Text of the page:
1. Home
  2. /
  3. couple
  4. /
  5. Taught by a Michelin...

Taught by a Michelin two-star tempura chef.
The Art of Delicious Vegetables

 Vegetables are essential to a well-balanced diet. Families that are busy with work, housework, and childcare may often “buy vegetables in bulk for the week” on their days off.
 In this issue, we will focus on how to recognize and preserve tasty vegetables. We are joined by Fumio Kondo, owner of Tempura Kondo, known as a pioneer of vegetable tempura, who has been working with delicious vegetables for 50 years. The two-star Michelin chef, who attracts guests from all over the world, also shares his tips on how to make delicious vegetable tempura at home!
Kondo-san Photo

How to identify delicious vegetables from nature’s bounty

 In general, when distinguishing between vegetables, it is important to know when they are in season, as well as the environment in which they were grown. Vegetables that are heavy and colorful when held in the hand are evidence that they have grown freely in nature’s bounty and are rich in nutrients.

Photo of Vegetable Baskets

 A good carrot is one that is heavy, shiny, and beautifully colored when you pick it up. Select carrots that have no blemishes on the surface and that have not darkened too much at the core where the stem has been removed. We recommend the “carrots under snow,” which are harvested around March and have accumulated sweetness after spending the winter under the snow.

Photo of carrot in hand

 A good onion is one whose skin is moderately dry and shiny. Select onions that are firm and tight all over, with no bumps on the surface. Round and heavy onions with tight necks and roots have a firm inner layer. Avoid sprouts that have sprouted from the neck, as they are mature and have less nutritional value and less flavor.

Onion Pictures

 Some are sold cut in the middle of the joint, but choose those with both ends of the joint remaining, as damage will progress from the cut end. Lentils grow horizontally in the soil, taking nutrients from the black bearded root to store sweetness. The surface should be free of blemishes and unevenly colored, and the shape should be chunky and small. Avoid too large ones, as they are overgrown and lack flavor.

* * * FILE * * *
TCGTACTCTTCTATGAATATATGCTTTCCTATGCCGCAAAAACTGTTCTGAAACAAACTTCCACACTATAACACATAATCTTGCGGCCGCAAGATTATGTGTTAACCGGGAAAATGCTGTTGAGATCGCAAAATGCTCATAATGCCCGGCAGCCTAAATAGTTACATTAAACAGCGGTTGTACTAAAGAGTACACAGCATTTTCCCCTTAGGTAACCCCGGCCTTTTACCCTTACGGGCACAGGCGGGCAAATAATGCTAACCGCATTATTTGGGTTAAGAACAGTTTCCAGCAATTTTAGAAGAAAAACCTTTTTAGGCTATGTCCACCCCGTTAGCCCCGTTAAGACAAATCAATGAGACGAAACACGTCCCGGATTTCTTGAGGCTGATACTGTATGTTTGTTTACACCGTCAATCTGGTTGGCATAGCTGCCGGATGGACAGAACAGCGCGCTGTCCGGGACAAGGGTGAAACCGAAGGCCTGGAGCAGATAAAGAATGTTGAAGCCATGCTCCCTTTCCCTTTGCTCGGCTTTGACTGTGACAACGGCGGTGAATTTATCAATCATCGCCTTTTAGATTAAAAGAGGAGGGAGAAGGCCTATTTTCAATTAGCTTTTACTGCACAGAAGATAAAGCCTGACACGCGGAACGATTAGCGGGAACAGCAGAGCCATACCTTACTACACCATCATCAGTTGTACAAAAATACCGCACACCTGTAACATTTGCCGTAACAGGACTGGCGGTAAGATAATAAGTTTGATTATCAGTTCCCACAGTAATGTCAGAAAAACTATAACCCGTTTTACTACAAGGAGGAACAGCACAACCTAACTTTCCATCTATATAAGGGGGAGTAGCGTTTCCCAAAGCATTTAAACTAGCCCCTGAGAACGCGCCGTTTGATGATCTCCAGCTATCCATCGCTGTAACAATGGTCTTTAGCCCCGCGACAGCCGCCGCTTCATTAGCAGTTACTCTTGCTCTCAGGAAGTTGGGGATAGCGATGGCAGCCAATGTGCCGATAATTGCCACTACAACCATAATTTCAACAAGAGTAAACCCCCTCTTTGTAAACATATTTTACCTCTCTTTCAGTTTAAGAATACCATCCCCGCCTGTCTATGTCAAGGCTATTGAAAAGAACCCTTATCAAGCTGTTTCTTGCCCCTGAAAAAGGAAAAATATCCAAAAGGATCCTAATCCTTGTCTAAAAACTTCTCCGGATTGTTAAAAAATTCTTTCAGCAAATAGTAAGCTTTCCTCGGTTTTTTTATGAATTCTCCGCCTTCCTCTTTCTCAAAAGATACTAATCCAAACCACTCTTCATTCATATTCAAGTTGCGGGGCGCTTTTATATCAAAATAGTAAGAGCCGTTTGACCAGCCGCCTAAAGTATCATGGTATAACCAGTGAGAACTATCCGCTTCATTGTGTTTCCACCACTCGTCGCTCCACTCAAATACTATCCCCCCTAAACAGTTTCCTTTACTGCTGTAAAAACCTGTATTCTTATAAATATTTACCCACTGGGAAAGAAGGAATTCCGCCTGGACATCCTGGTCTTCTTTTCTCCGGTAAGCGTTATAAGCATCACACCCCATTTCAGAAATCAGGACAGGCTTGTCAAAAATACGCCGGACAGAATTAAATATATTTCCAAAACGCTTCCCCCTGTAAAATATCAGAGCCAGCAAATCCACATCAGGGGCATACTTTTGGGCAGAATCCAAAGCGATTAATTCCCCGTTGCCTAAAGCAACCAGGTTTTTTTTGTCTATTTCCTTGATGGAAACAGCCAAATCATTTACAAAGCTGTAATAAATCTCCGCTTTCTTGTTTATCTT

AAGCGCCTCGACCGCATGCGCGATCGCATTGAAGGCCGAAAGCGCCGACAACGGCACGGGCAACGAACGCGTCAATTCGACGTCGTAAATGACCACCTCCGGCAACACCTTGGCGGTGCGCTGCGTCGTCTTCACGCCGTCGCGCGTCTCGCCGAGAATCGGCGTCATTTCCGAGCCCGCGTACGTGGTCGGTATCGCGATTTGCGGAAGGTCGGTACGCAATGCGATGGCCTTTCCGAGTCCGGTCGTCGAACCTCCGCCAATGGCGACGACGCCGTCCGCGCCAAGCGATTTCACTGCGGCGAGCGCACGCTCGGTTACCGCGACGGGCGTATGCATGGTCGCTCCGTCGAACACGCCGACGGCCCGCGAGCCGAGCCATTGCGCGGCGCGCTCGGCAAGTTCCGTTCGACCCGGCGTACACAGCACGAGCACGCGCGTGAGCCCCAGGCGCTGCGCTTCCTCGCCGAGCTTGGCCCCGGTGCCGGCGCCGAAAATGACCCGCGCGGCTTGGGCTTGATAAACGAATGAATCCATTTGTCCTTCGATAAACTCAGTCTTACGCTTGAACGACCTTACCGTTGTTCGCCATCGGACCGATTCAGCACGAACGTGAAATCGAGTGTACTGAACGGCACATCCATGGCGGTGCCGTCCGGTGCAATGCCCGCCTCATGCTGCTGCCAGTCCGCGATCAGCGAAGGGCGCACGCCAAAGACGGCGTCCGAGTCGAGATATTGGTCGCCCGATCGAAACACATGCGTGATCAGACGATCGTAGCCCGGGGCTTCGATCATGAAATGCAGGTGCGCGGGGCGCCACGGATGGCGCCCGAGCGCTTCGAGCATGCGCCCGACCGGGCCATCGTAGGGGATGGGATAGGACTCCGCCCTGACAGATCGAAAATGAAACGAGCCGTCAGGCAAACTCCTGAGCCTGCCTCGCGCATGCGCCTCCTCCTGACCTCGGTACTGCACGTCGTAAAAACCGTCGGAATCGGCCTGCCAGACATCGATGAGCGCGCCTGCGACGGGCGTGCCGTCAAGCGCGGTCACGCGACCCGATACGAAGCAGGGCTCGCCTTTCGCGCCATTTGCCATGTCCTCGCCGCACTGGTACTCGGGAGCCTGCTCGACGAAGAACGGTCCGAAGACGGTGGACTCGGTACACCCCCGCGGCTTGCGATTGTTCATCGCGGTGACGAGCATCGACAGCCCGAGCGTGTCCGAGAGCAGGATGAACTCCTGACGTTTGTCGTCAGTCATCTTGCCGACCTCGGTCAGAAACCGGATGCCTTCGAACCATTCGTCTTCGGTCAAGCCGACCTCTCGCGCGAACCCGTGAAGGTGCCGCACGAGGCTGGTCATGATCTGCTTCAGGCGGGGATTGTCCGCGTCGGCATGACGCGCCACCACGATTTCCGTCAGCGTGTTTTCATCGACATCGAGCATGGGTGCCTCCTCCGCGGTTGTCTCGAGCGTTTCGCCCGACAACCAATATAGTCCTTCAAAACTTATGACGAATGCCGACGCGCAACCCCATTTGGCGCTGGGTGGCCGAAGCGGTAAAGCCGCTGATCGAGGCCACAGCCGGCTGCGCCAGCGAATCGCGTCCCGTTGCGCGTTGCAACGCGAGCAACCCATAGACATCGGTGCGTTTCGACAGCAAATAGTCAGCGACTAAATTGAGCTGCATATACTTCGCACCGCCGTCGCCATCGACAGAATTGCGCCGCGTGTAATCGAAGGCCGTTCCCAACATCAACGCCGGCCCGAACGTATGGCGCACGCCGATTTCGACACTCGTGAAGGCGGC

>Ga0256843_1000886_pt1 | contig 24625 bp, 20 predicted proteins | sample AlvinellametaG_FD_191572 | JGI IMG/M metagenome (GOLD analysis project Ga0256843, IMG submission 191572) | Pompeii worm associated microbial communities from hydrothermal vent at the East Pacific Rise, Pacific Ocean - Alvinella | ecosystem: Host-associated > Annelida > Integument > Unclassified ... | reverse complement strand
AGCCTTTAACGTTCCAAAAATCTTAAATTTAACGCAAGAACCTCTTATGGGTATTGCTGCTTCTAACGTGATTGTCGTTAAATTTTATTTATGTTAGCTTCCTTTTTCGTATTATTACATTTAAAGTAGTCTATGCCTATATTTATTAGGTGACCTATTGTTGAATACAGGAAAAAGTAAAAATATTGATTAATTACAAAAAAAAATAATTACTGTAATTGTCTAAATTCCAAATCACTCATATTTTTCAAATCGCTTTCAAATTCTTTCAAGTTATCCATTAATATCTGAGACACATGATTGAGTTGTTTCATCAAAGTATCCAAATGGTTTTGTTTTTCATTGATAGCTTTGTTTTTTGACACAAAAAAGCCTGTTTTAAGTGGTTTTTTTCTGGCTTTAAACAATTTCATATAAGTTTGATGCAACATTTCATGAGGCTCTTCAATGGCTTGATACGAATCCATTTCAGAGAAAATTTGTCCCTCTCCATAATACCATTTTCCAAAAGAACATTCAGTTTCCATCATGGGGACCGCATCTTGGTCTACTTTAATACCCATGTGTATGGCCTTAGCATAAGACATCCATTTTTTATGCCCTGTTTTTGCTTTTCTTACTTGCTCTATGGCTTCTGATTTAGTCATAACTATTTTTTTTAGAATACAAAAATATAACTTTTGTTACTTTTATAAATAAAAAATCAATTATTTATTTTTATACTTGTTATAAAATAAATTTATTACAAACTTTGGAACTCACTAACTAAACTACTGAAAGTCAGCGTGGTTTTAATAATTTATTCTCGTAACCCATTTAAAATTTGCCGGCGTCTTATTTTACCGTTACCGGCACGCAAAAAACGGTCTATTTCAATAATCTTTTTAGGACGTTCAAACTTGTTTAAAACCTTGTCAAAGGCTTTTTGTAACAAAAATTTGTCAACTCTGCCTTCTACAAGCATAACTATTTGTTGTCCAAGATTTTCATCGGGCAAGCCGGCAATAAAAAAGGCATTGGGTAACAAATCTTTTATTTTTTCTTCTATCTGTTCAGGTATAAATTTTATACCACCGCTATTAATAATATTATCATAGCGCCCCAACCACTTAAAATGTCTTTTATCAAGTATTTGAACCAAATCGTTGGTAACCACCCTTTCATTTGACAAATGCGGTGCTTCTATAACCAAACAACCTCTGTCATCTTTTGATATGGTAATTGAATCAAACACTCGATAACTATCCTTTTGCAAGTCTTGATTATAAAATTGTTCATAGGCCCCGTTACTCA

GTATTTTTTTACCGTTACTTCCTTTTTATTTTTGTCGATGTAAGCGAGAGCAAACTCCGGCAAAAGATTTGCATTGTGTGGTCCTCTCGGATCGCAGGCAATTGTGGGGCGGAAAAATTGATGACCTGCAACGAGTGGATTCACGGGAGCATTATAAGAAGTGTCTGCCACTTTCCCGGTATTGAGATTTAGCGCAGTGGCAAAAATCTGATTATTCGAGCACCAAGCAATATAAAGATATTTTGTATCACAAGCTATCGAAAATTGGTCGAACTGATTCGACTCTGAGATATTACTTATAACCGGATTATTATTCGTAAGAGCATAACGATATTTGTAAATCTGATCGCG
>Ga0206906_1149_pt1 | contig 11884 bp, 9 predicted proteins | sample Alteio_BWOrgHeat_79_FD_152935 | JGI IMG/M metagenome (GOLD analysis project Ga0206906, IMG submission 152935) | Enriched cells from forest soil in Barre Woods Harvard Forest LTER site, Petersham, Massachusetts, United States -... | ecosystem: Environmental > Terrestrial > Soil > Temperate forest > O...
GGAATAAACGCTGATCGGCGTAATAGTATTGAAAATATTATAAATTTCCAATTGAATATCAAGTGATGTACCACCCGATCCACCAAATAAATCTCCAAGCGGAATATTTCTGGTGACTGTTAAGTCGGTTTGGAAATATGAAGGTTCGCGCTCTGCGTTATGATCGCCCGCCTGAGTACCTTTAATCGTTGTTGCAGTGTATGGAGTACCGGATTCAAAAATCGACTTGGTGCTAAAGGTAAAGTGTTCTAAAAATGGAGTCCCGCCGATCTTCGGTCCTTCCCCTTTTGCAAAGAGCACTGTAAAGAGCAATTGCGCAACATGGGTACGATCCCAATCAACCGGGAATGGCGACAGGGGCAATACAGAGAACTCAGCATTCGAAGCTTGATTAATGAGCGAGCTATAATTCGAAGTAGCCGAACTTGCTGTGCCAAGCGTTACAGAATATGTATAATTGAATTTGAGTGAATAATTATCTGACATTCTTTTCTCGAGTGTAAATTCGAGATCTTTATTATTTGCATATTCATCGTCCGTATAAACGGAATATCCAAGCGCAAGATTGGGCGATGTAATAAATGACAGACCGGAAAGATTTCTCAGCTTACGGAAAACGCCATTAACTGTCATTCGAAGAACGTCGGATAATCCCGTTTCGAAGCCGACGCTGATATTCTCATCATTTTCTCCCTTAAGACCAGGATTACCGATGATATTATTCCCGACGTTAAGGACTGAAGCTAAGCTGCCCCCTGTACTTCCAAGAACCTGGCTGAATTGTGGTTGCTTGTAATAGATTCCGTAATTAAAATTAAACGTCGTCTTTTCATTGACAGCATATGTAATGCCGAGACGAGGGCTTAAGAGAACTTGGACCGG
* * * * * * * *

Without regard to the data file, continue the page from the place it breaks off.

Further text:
Pictures of lotus root

 Ideally, the cut fruit should be brightly colored, seedless, and thick-fleshed. If there are gaps in the seeds or “guts,” they are either overripe, dry, and tasteless. Select fruit that is dark green, well-shaped, and heavy when held in the hand.

Pumpkin Pictures

Shiitake mushroom
 The aroma and flavor components of shiitake come from the folds on the underside of the umbrella, so choose the ones with the finest folds possible. Good shiitake mushrooms have thick and short stems. Log shiitake mushrooms, which are most commonly available in spring and fall, have a strong flavor and aroma, so if you are looking for the best taste, log shiitake mushrooms are recommended.

 Commercially available eggplants are beautifully produced, uniformly shaped, and are basically free of flavor. Select those with a deep purple color, firmness and luster. The ones that are plump and thicker on the bottom are evidence that they have stored nutrients.

Photo of Mr. Kondo holding an eggplant.


[How to store for freshness
 Basically, vegetables should be stored in the refrigerator. Wrap them in kitchen paper or newspaper to keep them fresh longer. Potatoes and onions should be stored in a cool, dark, well-ventilated place, not in the refrigerator. However, if the temperature is high or the room is warm even in winter, they are easily damaged and should be stored in the refrigerator.

Tips for making delicious vegetable tempura at home The key points are quantity and oil temperature!

 The two key points to making delicious tempura at home are “making the batter in proper quantities” and “keeping the oil at the right temperature for the ingredients. There is no need to think too hard, but it is important to have a firm grasp of the basics without relying on eye measurements or intuition.


[How to make a thin garment
(1) Sift the flour
 Sifting makes it easier for the flour to dissolve in the egg water, resulting in crispy, light-textured tempura. When sifting, shake the sieve from a height of about 20 cm, which will allow air to enter the sieve and make the flour silky and smooth. Prepare a flour with fine particles.

(2) Beat eggs in water.
 Crack one L-size egg into 500 ㏄ of water chilled in the refrigerator and beat well with rapeseed chopsticks. If water is added after the egg is beaten, it will be difficult to tell whether the egg white is well beaten or not. When the foam becomes fine, it is a sign that the egg white is also dissolved.